Decisions then had to be made as to how to share the cost burden of these services and again all Western countries made the decision that those with more money to spare should pay proportionally more than those earning less, mainly because they could afford it but also because to do otherwise would compromise the ability of those in lower paid jobs to earn a living wage for a fair day’s work.

Over the years, different countries have tweaked these variables to various extents and with varying levels of success. However the general principles of a progressive taxation system to pay for essential services has remained in place for decades, that is until it came under attack from neocons seeking a redistribution of wealth to the haves with the promise that it would trickle down. And with the election of George W Bush, they got to implement these policies leading to the economic crisis of today. So a modest rollback of the taxcuts received by the richest 5% to pay for tax cuts to the middle-class is not a Marxist wealth redistribution programme. (especially as the wealthy didn’t get this extra income through extra work, but rather through political manoeuvring) – it is a sensible return to the principles of a mixed market economy that served the Western World so well in creating and distributing prosperity reasonably well through the 20th century.

So please do not get scared by tags like “socialism” into making decisions that are not in your financial interest and that are to the detriment of the global economy.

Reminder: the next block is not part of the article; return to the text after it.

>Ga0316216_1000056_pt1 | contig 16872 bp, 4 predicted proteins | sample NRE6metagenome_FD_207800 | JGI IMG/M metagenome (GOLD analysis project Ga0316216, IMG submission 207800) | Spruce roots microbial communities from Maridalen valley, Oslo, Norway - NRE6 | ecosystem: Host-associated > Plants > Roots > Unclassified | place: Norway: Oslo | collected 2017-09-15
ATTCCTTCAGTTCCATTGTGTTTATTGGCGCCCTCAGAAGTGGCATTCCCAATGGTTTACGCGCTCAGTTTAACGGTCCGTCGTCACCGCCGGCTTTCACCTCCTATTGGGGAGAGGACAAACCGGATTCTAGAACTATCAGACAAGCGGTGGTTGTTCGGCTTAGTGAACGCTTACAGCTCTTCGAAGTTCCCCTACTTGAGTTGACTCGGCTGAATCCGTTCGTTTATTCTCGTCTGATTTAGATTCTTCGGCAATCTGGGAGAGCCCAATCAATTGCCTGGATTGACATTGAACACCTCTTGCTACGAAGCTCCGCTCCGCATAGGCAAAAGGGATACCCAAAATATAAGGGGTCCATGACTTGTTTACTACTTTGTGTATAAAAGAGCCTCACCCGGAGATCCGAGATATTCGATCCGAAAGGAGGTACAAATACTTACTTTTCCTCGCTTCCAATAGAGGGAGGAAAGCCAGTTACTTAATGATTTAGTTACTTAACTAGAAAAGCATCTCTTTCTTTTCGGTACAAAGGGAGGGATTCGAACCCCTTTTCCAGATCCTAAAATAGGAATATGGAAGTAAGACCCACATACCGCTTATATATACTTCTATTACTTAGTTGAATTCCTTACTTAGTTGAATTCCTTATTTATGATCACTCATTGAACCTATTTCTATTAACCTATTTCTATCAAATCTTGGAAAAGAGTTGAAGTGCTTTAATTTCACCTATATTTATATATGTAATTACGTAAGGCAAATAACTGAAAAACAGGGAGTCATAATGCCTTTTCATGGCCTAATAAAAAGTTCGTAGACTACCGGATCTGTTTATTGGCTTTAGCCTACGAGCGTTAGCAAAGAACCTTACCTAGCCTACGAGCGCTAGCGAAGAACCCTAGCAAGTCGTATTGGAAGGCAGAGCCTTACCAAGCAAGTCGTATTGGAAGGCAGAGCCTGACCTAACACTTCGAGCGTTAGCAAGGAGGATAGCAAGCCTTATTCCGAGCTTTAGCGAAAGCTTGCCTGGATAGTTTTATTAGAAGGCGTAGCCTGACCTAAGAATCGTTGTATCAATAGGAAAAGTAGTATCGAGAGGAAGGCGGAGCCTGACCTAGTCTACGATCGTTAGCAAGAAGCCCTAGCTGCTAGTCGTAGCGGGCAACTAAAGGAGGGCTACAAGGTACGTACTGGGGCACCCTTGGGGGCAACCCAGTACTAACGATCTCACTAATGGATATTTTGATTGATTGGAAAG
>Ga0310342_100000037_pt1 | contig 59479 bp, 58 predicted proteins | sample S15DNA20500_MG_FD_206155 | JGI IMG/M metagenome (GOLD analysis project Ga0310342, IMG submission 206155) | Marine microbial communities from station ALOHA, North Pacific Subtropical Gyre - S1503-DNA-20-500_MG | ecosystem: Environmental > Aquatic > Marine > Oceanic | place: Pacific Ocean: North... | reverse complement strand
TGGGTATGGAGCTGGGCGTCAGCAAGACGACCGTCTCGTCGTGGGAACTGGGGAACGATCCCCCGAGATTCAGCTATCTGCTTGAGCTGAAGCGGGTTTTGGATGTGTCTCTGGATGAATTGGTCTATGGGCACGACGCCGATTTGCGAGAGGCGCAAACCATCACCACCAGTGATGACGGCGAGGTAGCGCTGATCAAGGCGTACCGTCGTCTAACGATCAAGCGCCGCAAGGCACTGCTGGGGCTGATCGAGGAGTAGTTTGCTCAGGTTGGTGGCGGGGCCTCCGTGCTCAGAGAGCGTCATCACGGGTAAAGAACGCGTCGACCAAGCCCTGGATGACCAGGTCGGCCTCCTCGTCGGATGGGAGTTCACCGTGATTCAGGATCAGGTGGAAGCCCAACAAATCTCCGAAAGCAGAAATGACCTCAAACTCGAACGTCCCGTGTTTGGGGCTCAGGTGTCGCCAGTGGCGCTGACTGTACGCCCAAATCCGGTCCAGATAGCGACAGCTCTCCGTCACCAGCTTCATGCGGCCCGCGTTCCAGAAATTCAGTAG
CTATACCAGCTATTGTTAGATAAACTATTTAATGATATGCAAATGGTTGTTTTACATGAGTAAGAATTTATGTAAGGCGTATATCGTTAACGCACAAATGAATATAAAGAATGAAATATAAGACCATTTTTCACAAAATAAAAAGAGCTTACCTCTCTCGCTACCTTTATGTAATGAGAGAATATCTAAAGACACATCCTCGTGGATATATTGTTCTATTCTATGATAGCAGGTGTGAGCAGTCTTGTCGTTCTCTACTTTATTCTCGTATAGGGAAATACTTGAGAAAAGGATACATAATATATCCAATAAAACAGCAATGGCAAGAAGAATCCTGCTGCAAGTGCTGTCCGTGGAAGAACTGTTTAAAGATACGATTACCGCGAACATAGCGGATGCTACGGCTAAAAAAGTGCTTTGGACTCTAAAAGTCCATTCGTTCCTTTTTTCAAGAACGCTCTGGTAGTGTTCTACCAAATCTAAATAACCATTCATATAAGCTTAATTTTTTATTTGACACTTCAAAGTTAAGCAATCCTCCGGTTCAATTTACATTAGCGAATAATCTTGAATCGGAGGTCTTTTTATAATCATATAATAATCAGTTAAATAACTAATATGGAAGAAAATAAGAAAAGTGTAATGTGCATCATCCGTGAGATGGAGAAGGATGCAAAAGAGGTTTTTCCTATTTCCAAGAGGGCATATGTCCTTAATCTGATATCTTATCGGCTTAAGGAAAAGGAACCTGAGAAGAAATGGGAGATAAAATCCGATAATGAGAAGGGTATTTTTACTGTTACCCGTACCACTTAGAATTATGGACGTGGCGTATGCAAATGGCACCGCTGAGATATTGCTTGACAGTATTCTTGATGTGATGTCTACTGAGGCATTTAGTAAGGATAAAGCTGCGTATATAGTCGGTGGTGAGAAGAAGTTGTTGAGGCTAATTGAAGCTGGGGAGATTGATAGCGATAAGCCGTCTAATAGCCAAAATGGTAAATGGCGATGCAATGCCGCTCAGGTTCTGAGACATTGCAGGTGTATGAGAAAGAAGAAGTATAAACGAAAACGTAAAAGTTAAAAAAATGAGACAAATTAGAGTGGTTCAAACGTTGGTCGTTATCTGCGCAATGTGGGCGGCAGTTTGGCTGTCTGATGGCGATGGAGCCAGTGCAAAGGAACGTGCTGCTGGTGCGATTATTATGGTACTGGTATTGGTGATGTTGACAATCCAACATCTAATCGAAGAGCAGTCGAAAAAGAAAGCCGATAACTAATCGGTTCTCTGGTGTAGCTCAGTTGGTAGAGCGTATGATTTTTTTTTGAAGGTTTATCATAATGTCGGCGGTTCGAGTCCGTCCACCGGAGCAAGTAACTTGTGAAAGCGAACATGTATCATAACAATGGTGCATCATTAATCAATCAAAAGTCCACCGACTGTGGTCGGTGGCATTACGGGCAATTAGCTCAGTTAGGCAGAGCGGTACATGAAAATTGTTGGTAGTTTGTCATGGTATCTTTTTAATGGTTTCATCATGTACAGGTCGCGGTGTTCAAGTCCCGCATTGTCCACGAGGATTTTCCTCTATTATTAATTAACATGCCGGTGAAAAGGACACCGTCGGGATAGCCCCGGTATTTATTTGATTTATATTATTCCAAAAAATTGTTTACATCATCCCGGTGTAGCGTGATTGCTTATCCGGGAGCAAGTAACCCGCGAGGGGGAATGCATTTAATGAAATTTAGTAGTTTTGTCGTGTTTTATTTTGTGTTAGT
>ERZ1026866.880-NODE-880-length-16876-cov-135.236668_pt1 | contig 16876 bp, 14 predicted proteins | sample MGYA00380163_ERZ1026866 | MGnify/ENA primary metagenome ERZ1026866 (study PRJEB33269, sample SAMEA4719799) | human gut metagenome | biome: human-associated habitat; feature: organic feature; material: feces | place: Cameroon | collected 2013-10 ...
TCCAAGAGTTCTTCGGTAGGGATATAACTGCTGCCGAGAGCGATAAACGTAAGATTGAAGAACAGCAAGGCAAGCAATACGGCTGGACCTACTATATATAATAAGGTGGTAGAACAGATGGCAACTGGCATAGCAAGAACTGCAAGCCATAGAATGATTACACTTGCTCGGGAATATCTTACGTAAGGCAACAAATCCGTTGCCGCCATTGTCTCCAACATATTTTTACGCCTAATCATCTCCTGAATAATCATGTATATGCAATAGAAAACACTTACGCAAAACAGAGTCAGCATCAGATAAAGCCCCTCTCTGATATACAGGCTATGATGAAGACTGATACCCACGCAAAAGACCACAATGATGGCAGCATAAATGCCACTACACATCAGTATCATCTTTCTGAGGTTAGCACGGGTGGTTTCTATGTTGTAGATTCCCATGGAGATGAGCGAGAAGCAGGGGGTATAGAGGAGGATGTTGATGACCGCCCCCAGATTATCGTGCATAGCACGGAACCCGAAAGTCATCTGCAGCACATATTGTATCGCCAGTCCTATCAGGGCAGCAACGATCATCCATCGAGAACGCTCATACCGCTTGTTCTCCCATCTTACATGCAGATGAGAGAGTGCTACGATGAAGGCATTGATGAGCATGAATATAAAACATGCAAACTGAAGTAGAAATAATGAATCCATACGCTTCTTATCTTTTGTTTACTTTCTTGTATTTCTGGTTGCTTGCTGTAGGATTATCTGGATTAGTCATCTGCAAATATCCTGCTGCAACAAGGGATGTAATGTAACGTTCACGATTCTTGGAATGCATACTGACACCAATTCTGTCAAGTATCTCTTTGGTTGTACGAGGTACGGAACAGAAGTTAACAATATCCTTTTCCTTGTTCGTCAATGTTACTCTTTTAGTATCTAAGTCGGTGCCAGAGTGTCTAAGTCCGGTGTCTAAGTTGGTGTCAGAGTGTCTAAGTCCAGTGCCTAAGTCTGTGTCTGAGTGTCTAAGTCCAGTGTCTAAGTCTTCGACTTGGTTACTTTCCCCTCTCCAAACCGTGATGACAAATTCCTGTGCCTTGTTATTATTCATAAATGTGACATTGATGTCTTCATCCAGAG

Who won? Who lost? Was a knockout blow landed? How should the debates be analysed? Is there an objective measure to determine who succeeded? Sporting metaphors abound (well actually boxing metaphors, mainly). But me, I’m going to use another sport for my analysis metaphor, one which unites me with suburban American Heartland homemakers: soccer.

Firstly, the clubs: It’s Obama-Biden FC v McCain-Palin United

Secondly: Tournament format: Four games with the first, third and fourth being contested by the clubs’ first teams, the second set aside for each club’s reserves. Winner determined by aggregate scores over the four matches.

Game 1: Team Obama v Team McCain. Played on what was supposed to be Team McCain’s hope patch, a late change in weather conditions combined with knocks picked up by Team McCain through over-exertion in an external mini-tournament plays into Team Obama’s hands somewhat and the tie becomes the proverbial “game of two halves”. In the first half Team Obama go on the attack forcing Team McCain onto the backfoot. Pressure pays off as Team Obama score a tidy goal by taking advantage of weaknesses shown by Team McCain that are similar to those displayed often by the unpopular, dirty and ultimately inept Team Bush. In the second half conditions improve for Team McCain and they score an early equaliser. However Team Obama show themselves more adept at the conditions than anticipated and soon retake the lead. Team McCain continue to attack, only to find that Team Obama are happy to soak up the pressure and create chances on the counter-attack and the game finishes with no additions to the scoreline. Final Score: Team Obama 2, Team McCain 1.